June 16, 2013 | 3 comments
While visiting Washington DC a couple years ago, I spent a day exploring the Kalorama neighborhood and happened upon this house tucked away on a back street. It immediately captured my eye and I'd have to say it's one of my favorites of the many great houses I saw that day. It has that wonderful 1920s charm in its scale and materials. Details abound.
Unfortunately, I didn't get a picture that shows the entire front facade. This picture gives you a good idea, though, of the house's size and its many architectural details. You'll notice the brick has that sought after faded from white patina that people often attempt to replicate but can't because only time can create it.
Notice also the weathered awning over the front door and the great crunchy texture of the slate roof.
You can see the rest of the front facade in this picture. The right side is my favorite.
This full view of the right side elevation showcases its many details. The dark painted half timbering appears freshly painted and is the perfect compliment to the color palette, helping to draw out the color of the darker bricks interspersed. You can also see some of the amazing attention to detail in the brick work here.
This close up view shows that brick was used to form the cornice instead of wood. I love this detail. Why aren't more houses built this way? I'm also particularly fond of the leaded glass windows.
The right side elevation shows a couple diminutive dormers peaking out of the roof. It's tough to notice the scale of them here, but in person you notice they are on the smaller side, which adds to their charm. Notice also the mitered slate roof, a detail I always gravitate towards.
The house has a great chimney with its banding and a crown to match the cornice below the roof eaves. You can also see the dormers a bit better here. Notice they have the same mitered slate as the main roof.
Looking back through these photos reminds me that I need to get back to DC to hunt for more houses like this. I love the hunt.
It's been a long time since I blogged last and I hope that I can find some momentum to pick things back up where I left off. I still have the same passion for architecture and design, just less time to write about it. You can follow me on Instagram now, though, for more up to date mini-posts on some of my adventures to find interesting architecture, design and landscapes.
Posted at 12:34 AM
October 31, 2011 | 9 comments
Ancient yet modern, classic yet contemporary, masculine yet feminine, textural, whimsical. The adjectives go on, and so could I about fluting. I've developed a fond appreciation for all of the qualities that fluting adds to architecture and design. The pictures above and below of the Parthenon in Greece highlight both the beauty and timelessness of fluting as a pattern and element of design.
You so often hear about how critical of a role that texture plays in neutral color schemes. The texture is the visual interest that breaks things up and softens, what could otherwise be, a harsh monochromatic palette. This is brilliantly displayed in the following designs.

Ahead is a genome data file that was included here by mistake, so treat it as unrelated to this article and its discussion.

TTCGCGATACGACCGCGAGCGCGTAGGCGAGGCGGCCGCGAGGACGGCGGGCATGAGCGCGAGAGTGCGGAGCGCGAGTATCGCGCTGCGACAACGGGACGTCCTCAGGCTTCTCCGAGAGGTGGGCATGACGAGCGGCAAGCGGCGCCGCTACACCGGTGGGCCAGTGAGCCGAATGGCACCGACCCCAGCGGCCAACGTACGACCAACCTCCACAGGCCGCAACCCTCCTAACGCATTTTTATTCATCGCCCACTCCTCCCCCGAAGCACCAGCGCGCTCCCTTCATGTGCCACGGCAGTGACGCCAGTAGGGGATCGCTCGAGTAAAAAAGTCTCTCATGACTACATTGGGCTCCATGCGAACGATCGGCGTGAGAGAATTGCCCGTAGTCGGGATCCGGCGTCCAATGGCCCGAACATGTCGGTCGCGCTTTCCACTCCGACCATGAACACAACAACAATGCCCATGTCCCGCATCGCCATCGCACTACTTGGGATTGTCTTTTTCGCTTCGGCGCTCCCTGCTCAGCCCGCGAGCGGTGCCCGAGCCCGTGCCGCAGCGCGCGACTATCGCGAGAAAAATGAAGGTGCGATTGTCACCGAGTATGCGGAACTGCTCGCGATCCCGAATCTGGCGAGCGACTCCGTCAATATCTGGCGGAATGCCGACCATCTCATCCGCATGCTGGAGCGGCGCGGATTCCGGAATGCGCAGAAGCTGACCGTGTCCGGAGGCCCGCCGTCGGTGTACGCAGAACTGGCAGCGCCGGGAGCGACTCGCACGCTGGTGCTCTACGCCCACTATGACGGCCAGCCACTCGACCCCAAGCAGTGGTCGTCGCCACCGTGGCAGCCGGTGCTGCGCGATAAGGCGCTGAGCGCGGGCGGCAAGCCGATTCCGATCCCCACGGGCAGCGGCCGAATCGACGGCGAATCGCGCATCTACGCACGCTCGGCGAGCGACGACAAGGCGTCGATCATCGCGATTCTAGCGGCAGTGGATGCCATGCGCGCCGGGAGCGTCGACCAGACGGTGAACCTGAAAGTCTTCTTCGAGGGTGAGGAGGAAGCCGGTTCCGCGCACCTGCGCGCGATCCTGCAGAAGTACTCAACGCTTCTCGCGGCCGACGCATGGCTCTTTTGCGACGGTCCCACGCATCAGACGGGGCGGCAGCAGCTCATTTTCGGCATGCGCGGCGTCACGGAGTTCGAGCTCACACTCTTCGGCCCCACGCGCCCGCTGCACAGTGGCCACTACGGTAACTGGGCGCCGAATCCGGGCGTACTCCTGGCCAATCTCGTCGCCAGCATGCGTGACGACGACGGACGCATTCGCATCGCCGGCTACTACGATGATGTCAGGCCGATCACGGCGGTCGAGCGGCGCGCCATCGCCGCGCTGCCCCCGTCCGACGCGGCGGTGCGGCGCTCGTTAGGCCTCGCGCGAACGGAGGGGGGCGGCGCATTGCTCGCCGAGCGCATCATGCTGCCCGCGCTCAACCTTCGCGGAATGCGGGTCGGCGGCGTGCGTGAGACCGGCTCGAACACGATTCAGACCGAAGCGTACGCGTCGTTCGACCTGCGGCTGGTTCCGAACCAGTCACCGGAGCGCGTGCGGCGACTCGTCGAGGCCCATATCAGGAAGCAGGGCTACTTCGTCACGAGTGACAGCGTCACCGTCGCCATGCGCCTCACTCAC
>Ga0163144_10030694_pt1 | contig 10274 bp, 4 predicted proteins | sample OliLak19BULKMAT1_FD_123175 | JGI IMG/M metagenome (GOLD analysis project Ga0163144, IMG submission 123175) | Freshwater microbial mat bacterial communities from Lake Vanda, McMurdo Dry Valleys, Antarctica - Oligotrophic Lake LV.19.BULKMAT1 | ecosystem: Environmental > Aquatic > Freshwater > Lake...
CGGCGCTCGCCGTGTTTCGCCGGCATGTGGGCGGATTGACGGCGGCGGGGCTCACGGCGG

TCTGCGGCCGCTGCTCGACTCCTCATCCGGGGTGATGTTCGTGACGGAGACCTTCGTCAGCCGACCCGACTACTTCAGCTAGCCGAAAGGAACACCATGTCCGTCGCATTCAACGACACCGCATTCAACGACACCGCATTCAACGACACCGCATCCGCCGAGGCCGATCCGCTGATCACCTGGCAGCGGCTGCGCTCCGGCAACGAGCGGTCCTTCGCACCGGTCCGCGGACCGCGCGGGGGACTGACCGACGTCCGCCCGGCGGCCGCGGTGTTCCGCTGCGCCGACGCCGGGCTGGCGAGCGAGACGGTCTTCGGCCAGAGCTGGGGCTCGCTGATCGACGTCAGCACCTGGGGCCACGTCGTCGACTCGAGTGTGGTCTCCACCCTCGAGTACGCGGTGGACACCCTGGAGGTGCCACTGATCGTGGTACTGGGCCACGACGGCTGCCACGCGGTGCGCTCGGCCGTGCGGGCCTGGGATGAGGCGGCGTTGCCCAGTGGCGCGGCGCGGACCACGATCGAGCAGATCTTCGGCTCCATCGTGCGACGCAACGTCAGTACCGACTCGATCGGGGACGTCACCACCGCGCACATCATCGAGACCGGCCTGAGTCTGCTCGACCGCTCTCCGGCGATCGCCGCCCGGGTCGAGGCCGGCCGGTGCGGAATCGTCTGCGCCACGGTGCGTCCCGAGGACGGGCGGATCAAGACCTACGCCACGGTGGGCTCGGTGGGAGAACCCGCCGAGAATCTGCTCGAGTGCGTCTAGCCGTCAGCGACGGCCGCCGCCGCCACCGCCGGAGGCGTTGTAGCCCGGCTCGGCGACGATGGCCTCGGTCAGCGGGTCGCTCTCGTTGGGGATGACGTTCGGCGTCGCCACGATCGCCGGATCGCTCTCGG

A room in a house designed by architect Ruard Veltman really accentuates the fluting. Notice the ceiling is fluted too, mirroring that of the fireplace wall. Fluting shows up regularly in Ruard's designs and he's quite genius about the unique ways he uses it to apply texture.
I recently had the distinct pleasure of speaking with Ruard at an impromptu visit to his office in Charlotte (more on that later) and during our conversation he mentioned that the fluting on the fireplace wall was achieved with plaster. We didn't discuss the ceiling, but I suspect it was done with machined wood. Ruard also mentioned some other applications of fluting that he has in design. I won't spoil the surprise, we'll have to wait until the houses are built and photographed.
Notice anything else in this room? There are fire balls in the fireplace. Another design favorite.
A recent article in Atlanta Homes & Lifestyles showcased the beautiful collaboration between architects Thomas Paul Bates and Jeremy Corkern of Bates Corkern Studio and designer Betsy Brown, both of which I've become quite enamored with the work of. Fluting makes a dramatic display in this mid-rise building in Birmingham. Fluted paneling is used on the walls leading to the kitchen and used to cover the cabinetry throughout the kitchen.
Both whimsical and textural, this fluted onyx tub enclosure captures your attention in a bathroom designed by architect William Hefner. I find this design to be quite creative and intriguing in a world where so many bathrooms seem the same.
Speaking of bathrooms, designer Betsy Brown used fluted wood on the cantilevered vanity in the master bath in her home that she renovated with the help of Bates Corkern Studio. Clearly these folks need to keep collaborating. Their teaming yields great design.
Fluting can be applied to not just wood and plaster, but metal too as seen in this kitchen designed by Pursley Architecture. Keeping the stainless steel flat wouldn't have been nearly as visually striking as this fluted design.